Last Updated on February 16, 2021
Right-wing provocateur Milo Yiannopoulos has been banned from Parler from offensive jokes, despite the site claiming repeatedly to be pro-free speech.
Parler came back online for many users on Monday, after being kicked off of the internet and app stores by the Big Tech giants determined to shut the site down, claiming the conservative-oriented social media platform hosted violent content, and attempted to link Parler to the Capitol Hill protests on January 6th.
Eyebrows were raised when it was discovered that their new web hosting provider, SkySilk, bans undefined “hateful content” from being hosted by them, with SkySilk “reserving the right to refuse to provide service” to customers that host “racist, pornographic, hateful material or those which create customer service or abuse issues for us.”
The CEO of SkySilk, Kevin Matossian, said in a statement that they believed that Parler is “taking the necessary steps to better monitor its platform,” and applauded their new Community Guidelines, which provide a “double-filter” system for not-safe-for-work and “trolling” content.
After hearing about SkySilk’s regulations on “hateful” content, Milo Yiannopoulos, the right-wing provocateur, decided to stress test Parler and see what he could get away with on the site now with the new regulations.
Yiannopoulos, who is gay himself, posted statuses such as: “who wants to gay bash with me this weekend?”; “I mean this with all the Christian charity and compassion in the world – homosexuals should be hanged”; “death penalty for illegal immigrants when? I don’t get why we don’t shoot on sight,” among other edgy comments.
Parler considered most of these to be violations of their terms of service, and they proceeded to ban his account by setting it to private, and changing the password so Yiannopoulos was no longer able to gain access to it, meaning Parler seemingly does not have the ability to ban users. Anyone now attempting to tag the @Milo account on Parler found his name came up as “@blocked” instead.
In response to his ban, Yiannopoulos announced a special livestream on Friday night, where contestants will compete live against each other to get banned from Parler as quickly as possible.
The banning also gave an insight into how Parler’s new violations system functions. According to screenshots, confirmed violations now rack up “points” against the account, with the account “expired” after 20 points are reached. Contributing factors are apparently “determined by a jury of your peers not employees of Parler,” despite Parler’s interim CEO Mark Meckler claiming the site is moderated by both AI and human editors.
National File was able to confirm some of the evidence posted by Milo on his Gab account. However, Parler is currently experiencing downtime and other server errors, meaning that National File were not able to completely verify all screenshots.
Yiannopoulos is not the first person to be banned from Parler, however, as he suggested. National File reported last June that, as Parler began taking off in popularity, America First conservatives and Democrats were being banned from the platform:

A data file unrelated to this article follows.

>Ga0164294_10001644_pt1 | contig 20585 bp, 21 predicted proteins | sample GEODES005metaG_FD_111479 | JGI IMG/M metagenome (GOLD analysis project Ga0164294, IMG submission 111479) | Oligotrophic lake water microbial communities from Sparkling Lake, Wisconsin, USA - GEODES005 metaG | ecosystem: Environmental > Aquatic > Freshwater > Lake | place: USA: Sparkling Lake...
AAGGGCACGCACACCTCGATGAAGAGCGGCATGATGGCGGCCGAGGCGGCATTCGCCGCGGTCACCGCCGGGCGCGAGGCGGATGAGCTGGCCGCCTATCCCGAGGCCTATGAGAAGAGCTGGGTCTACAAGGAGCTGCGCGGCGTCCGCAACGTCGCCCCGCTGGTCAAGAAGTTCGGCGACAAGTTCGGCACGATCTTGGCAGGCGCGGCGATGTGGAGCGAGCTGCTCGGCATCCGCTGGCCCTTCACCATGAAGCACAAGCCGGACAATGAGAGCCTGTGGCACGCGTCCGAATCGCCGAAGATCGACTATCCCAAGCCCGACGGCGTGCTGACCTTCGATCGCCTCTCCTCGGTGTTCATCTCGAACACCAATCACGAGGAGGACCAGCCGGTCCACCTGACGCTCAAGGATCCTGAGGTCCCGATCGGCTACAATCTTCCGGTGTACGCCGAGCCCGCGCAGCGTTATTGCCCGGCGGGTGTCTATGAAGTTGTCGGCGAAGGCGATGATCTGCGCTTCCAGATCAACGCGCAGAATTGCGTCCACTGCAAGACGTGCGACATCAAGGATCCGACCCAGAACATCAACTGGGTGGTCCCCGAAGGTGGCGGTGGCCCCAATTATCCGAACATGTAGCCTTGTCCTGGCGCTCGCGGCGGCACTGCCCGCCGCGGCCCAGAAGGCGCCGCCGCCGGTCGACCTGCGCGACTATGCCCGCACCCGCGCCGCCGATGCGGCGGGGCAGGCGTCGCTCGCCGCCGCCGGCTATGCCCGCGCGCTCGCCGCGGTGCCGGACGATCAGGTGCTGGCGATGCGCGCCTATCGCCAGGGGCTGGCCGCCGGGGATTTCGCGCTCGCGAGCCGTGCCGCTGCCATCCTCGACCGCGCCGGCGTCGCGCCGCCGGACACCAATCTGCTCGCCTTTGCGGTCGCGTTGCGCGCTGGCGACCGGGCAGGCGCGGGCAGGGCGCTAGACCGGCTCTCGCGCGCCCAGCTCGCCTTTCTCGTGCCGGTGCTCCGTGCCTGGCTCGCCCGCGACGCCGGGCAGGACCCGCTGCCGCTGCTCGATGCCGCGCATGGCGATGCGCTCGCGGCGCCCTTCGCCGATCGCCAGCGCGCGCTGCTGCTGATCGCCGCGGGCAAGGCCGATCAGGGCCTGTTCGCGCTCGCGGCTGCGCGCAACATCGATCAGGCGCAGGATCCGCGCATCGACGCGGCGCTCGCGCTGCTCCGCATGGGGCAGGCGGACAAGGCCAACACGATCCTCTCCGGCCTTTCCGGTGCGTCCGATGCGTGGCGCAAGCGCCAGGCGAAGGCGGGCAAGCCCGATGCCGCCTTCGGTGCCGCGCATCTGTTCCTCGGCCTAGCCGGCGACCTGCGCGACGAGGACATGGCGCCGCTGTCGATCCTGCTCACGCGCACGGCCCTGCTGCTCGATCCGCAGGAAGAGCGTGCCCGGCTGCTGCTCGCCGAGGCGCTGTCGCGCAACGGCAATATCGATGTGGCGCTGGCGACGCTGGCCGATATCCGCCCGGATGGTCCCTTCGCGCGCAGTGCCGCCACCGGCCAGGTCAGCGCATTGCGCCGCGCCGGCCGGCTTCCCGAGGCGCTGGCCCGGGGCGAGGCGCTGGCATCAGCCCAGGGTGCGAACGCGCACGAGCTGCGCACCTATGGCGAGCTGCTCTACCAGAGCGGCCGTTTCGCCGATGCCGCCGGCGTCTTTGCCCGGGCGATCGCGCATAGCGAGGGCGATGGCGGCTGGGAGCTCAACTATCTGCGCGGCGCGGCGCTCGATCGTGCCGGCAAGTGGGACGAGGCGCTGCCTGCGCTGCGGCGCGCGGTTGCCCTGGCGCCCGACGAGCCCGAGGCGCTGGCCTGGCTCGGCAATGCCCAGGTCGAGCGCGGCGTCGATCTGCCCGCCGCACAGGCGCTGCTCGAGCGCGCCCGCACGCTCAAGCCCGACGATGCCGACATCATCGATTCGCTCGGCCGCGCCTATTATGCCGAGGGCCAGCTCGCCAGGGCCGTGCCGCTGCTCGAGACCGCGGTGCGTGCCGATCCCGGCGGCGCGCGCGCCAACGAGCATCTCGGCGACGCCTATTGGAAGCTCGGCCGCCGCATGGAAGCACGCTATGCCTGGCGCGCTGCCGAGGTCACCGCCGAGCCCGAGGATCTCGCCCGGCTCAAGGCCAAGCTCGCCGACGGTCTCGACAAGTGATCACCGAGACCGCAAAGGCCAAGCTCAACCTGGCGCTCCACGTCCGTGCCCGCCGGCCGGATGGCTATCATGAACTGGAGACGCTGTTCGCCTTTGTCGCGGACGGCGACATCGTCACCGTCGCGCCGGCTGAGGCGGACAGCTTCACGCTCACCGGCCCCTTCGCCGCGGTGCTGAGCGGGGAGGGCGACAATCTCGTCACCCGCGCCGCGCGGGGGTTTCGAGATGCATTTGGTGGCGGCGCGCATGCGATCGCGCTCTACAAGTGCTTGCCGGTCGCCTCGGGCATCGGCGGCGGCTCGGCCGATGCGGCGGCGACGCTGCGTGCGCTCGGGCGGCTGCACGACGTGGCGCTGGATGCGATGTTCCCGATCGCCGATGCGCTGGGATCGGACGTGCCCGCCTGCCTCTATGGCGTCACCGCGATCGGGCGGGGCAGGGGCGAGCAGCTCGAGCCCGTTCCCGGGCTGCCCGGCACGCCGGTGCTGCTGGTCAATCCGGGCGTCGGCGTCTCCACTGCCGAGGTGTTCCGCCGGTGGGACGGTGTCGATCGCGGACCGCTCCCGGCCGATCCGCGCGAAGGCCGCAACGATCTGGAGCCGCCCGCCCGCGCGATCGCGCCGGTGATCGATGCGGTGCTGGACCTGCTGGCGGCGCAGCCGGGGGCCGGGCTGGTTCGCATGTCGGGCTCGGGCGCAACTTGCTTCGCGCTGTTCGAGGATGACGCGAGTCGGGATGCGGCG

Beardson Beardly, an America First streamer and Twitter personality, was one of those banned from Parler. He spoke exclusively to National File about his removal from the site, saying that Parler is simply another case of “free speech for me, but not for thee.”
“GOP Inc has managed to build a very effect safe space free from fun, comedy, humor, and criticism,” Beardson said. “I was banned from Parler faster than any Twitter account I’ve ever had, and at least with Twitter I knew why.”
UPDATE: National File has managed to gain access to Parler’s fully updated Community Guidelines, after the site was inaccessible for a period of time. It is unclear which of these guidelines Yiannopoulos supposedly violated, as there is no blanket rule regarding “hateful content” or anything similar.
Section 6, which deals with “threats of violence,” seems to be the closest related section. Parler specifically notes that “fighting words,” which the Supreme Court defines as “insulting language direct[ed] at another person, intending to instigate that person’s imminent violent reaction against the speaker,” do not violate their guidelines, despite SCOTUS holding that it is not protected under the First Amendment.
The section does note that some violent comments may be deemed a violation if they contain:
- “A ‘serious expression of an intent to commit an act of unlawful violence to a particular individual or group of individuals,’ with either the intent or reckless disregard as to whether the communication will ‘place the victim in fear of bodily harm or death.'”
- “An explicit or implicit encouragement to use violence, or to commit a lawless action, such that: (a) the Parleyer intends his or her speech to result in the use of violence or lawless action, and (b) the imminent use of violence or lawless action is the likely result of the parley, comment, or message.”
National File has not been able to contact Parler to determine of which section Yiannopoulos fell foul. You can read the full Community Guidelines below:Parler Community Guidelines